The Senate passed the U.S.-Peru Trade Promotion Agreement, one of a series of bilateral trade pacts the Bush administration is pushing in the absence of any significant progress on the WTO Doha Round negotiations.
In a rare display of bipartisan cooperation, senators voted 77-18 on Tuesday (Dec. 4) to approve the agreement, which analysts say could increase U.S. agricultural trade by $705 million per year after full implementation.
Most farm organization leaders voiced their approval of the Peru accord and called on Congress to move ahead with similar agreements with Colombia, Panama and Korea. Several administration officials recently traveled to Colombia to highlight the need for a new trade pact.
“It is important for Congress to continue the process of leveling the playing field for our producers, eliminating restrictive tariffs on U.S. exports and allowing the strengths of American agriculture to shine through by moving forward with the Colombia, Panama and Korea trade agreements,” said acting Agriculture Secretary Chuck Conner.
Conner said the administration believes the future of U.S. agricultural growth depends on gaining access to newly affluent demographic sectors in countries like Peru where the middle class is growing rapidly.
“In fiscal year 2007, U.S. exporters sold nearly $333 million in agricultural products in Peru and our agricultural producers stand ready to provide an expanding range of high-value and consumer-ready products to this emerging market,” he said.
“The agreement will also help to keep U.S. bulk commodities competitive in the Peruvian market. On the day the agreement takes effect, 90 percent of our food and agricultural products will enter Peru duty-free, greatly increasing the competitiveness of U.S. goods.”
On the other side of the coin, the Peruvian economy stands to gain from enhanced investment opportunities and Peruvian agriculture will benefit from greater participation in the global marketplace.
“The resulting job creation in Peru’s agriculture sector will support U.S. and Peruvian counter-narcotic efforts,” said Conner. “Increased prosperity for Peru promises a stable government, a stalwart trading partner and democratic presence in South America.”
American Farm Bureau President Bob Stallman commended the Senate for its quick passage of the Peru trade agreement and asked Congress to pass the Colombia and Panama agreements so that “we can continue opening markets for our products, while reaching out to new trading partners.
“AFBF urges Congress to bring up to vote the remaining two Latin American agreements as soon as possible,” he said. “We look forward to continuing to work with Congress toward passage of these outstanding agreements.”
The Senate vote came only a few weeks after the House passed the pact by a vote of 285-132. Farm groups such as the National Corn Growers Association had been asking Senate leaders to move quickly on the agreement.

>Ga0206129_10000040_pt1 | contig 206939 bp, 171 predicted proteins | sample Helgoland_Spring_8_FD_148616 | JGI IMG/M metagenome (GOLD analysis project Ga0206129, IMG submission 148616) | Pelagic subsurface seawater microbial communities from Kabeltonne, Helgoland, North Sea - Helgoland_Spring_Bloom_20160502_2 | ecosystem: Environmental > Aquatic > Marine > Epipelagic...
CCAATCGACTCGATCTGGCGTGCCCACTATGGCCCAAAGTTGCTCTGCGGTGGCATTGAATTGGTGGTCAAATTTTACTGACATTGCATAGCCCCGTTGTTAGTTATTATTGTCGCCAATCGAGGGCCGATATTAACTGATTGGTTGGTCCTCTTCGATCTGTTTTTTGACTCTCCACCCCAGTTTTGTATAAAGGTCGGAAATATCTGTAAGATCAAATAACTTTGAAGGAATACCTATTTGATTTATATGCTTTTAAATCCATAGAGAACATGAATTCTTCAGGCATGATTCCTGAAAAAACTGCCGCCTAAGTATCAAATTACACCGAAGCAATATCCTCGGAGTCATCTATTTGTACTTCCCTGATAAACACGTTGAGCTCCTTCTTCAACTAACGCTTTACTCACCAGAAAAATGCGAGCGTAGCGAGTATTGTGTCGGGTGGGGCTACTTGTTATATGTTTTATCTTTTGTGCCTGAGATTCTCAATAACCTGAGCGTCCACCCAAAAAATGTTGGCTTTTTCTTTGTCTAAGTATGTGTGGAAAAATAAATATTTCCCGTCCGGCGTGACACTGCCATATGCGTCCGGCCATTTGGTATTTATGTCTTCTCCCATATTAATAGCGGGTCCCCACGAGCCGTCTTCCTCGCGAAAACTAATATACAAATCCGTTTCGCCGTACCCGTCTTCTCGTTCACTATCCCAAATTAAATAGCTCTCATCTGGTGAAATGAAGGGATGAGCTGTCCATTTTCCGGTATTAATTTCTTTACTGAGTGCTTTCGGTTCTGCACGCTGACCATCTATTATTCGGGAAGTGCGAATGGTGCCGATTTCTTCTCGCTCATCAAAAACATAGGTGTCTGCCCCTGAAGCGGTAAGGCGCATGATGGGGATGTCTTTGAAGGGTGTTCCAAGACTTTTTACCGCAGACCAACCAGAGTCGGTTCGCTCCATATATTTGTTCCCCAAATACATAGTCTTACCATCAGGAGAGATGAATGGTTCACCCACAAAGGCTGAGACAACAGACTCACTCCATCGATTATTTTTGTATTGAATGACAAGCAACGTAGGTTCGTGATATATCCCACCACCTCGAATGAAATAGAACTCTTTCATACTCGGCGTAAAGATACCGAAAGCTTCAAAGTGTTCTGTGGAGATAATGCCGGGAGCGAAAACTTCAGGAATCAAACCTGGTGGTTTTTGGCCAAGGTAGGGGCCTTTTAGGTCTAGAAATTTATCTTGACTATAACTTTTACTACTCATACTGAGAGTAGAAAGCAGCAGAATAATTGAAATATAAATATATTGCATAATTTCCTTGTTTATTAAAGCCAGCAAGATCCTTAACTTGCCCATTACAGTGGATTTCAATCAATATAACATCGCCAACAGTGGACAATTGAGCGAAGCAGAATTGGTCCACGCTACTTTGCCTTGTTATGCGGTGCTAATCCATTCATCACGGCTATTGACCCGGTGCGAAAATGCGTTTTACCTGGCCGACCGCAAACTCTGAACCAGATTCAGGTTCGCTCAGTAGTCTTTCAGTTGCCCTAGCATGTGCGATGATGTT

“Today’s vote is a victory for the United States and Peru,” said NCGA President Ron Litterer, a corn producer from Greene, Iowa. “NCGA thanks the Senate for recognizing the importance of leveling the playing field with Peru since many of Peru’s products have little or no tariffs on entry into the United States under the Andean Trade Preference Act.”
Currently, Peruvian import duties on corn are bound at 30 percent, with an applied rate of 12 percent. Upon implementation the Peru FTA provides for immediate tariff elimination under a 500,000-metric-ton corn tariff rate quota. In year 10, the TRQ would be increased to 844,739 metric tons and, in year 12, the TRQ would be eliminated.
One farm group, R-CALF USA, issued a press release thanking the senators who voted against the agreement and listing the improvements it believes are needed in future such agreements. Those include making certain that strong health and safety standards are in place for imported live and processed agricultural products.
“We hope the issues that we brought up for discussion will be considered before moving forward on any trade agreements for independent cattle producers,” said Max Thornsberry, president of the Ranchers-Cattlemen Action Legal Fund, United Stockgrowers of America.
The American Manufacturing Trade Action Coalition, an umbrella group for a number of manufacturing organizations, also repeated its opposition to such agreements in a statement.
“The Peru FTA simply is a continuation of the flawed trade policy model of trade deficits, offshoring and job losses,” said AMTAC Executive Director Auggie Tantillo. “Evidently, a key message from the last election — stop offshoring good middle-class U.S. manufacturing jobs — still has not registered with the new leadership in this Congress.”
Tantillo, a former trade official in the Reagan administration, said the focus on the Peru FTA instead of “passing a strong anti-currency manipulation bill is an enormous disappointment to U.S. manufacturers desperate for relief from China’s predatory trade practices.
“The value of the illegal currency subsidy given by China to its manufacturing exporters dwarfs the trade covered by the proposed Peru FTA several times over,” Tantillo said.